Last week’s ABC News/Washington Post poll contained little good news for President Obama, congressional Democrats, or the country. Only 22% of Americans think their personal finances have improved since Mr. Obama took office; 57% believe that the standard of living in the country is getting worse; and more than five years after the official end of the Great Recession, 77% remain worried about the economy’s direction. Although the Republican Party hasn’t regained the ground it lost after last year’s government shutdown, public approval of the Democrats is plunging.

None of this is particularly surprising, and most of it tracks the findings of the NBC News/Wall Street Journal survey also released last week. But tucked away beneath the headlines, the latter survey offers evidence that the public mood is shifting in ways that could reframe our politics.

When asked to name the issue that would be most important in deciding their vote Nov. 4, 23% of respondents said job creation and economic growth. But tied for first place, also with 23%, was this: “breaking the partisan gridlock in Congress to get things done.” The people have noticed what’s happening—more precisely, what’s not happening—in their nation’s capital. They don’t like it, and they’d like to change it.

No doubt many seasoned political observers will react cynically to this finding: Sure, people want to end gridlock, but they’ll keep on voting for the kinds of people who perpetuate it.

Maybe not. The NBC News/WSJ survey posed another question: If your choice for Congress comes down to a candidate who will make compromises to gain consensus on legislation or a candidate who will stick to his or her position even if this means no consensus, 50% opted for the consensus-seekers, and 42% for candidates who would stick to their guns. Just four years ago, two weeks before the 2010 midterms, only 34% favored candidates who sought compromise; fully 57% wanted candidates who would stand their ground, no matter what.

In short, the people got what they voted for in 2010, and they don’t like the results. So, sensibly, they want our politics to move in a different direction.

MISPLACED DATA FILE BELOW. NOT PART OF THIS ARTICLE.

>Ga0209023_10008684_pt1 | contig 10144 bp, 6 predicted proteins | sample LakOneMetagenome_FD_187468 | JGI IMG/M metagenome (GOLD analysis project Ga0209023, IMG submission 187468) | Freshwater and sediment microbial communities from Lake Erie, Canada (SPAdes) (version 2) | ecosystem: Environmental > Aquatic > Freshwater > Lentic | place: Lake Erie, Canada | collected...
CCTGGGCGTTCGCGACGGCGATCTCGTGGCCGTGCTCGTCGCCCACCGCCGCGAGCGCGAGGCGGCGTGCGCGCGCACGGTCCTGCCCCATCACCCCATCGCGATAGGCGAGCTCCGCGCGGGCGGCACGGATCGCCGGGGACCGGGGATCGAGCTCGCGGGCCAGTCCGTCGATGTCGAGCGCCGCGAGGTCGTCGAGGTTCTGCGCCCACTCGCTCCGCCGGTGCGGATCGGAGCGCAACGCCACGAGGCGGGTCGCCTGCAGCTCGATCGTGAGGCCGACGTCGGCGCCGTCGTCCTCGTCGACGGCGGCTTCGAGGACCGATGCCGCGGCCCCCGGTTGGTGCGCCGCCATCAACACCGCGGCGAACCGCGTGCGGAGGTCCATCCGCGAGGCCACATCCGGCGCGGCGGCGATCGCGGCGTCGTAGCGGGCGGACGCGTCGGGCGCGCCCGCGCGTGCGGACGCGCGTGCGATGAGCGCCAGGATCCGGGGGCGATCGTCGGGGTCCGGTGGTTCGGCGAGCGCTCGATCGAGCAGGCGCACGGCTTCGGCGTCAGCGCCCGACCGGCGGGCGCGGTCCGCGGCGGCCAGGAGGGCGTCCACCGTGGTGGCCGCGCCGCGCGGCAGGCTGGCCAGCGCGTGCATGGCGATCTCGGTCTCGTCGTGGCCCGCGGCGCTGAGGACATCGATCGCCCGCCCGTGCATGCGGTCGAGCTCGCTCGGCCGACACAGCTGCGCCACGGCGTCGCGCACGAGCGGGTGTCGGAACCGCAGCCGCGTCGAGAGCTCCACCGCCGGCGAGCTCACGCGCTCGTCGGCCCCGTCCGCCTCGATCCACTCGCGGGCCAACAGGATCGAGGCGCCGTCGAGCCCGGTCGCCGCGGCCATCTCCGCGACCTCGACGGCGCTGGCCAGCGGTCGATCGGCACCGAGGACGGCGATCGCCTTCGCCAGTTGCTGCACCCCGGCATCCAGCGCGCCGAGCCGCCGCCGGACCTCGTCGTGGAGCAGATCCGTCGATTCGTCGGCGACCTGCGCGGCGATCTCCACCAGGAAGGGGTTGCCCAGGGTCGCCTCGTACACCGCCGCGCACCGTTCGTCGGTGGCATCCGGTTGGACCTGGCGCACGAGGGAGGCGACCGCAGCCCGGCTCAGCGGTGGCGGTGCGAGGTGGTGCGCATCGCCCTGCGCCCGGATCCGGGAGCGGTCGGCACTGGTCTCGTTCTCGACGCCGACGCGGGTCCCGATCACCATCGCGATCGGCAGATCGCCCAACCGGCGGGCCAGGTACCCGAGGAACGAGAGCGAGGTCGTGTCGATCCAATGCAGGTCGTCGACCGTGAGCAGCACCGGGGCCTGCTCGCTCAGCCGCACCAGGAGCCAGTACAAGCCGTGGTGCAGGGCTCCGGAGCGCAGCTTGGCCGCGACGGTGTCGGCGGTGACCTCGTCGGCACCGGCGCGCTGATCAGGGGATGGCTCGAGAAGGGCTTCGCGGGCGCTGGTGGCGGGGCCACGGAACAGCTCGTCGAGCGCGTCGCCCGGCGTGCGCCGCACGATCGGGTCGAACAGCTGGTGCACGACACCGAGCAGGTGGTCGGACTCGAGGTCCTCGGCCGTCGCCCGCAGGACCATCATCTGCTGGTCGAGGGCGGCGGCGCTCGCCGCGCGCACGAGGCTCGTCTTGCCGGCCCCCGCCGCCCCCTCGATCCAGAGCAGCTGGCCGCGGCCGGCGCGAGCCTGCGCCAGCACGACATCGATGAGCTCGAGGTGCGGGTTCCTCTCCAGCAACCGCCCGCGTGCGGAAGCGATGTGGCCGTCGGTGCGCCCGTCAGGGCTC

It was with these findings fresh in mind that I flew to St. Anselm College in Manchester, N.H., last weekend for a town-hall meeting sponsored by No Labels, a national civic organization that I helped start and is working to create a new politics of problem-solving.

Some in the group were pessimistic about the turnout. We were competing with a number of pumpkin festivals and college homecoming weekends. Nonetheless, people flooded in. We ran out of chairs in the large meeting room, and dozens of participants had to stand against the walls. About 250 people packed the hall for the full 75 minutes.

No Labels had something to offer, the launch of a process to produce a National Strategic Agenda organized around four goals: creating 25 million jobs over the next decade; stabilizing Social Security and Medicare for the long-term (which the actuaries define as 75 years); achieving U.S. energy security by 2024; and balancing the budget by 2030.

These goals enjoy broad support across party lines, and they provide the point of departure for a year-long process of consultation to develop policies that could promote them while maintaining that broad support. The completed agenda will be unveiled in New Hampshire next October, and field staff there and in other states will work hard to inject it into the nominating campaigns of both parties.

As we outlined this plan and opened the floor for discussion, the mood in the room spoke volumes. Citizens are deeply frustrated. Many are angry—some very angry. But few have given up hope. Despite all the disappointments, Americans still believe in our system of self-government, and they think it can be fixed. They are open to a wide range of options for changing the process and content of the nation’s politics.

Underlying the arguments, which sometimes grew raucous, there was agreement on one point: The winner-take-all politics that now dominates Washington isn’t working and can’t work. In a polarized, closely divided country, neither party can impose its will on the other. The choices reduce to two: either a new politics that finds ways of revitalizing the tradition of honorable compromise, or a continuation of paralyzing, hyperpartisan warfare.

As I left the hall, I heard a story that filled me with hope. Among those in attendance were a young man and woman who had gotten engaged that morning. Their first act as a married-couple-to-be was to jump in their car and drive some distance to participate in the event. They saw no line between their own future and that of their country. And neither should we.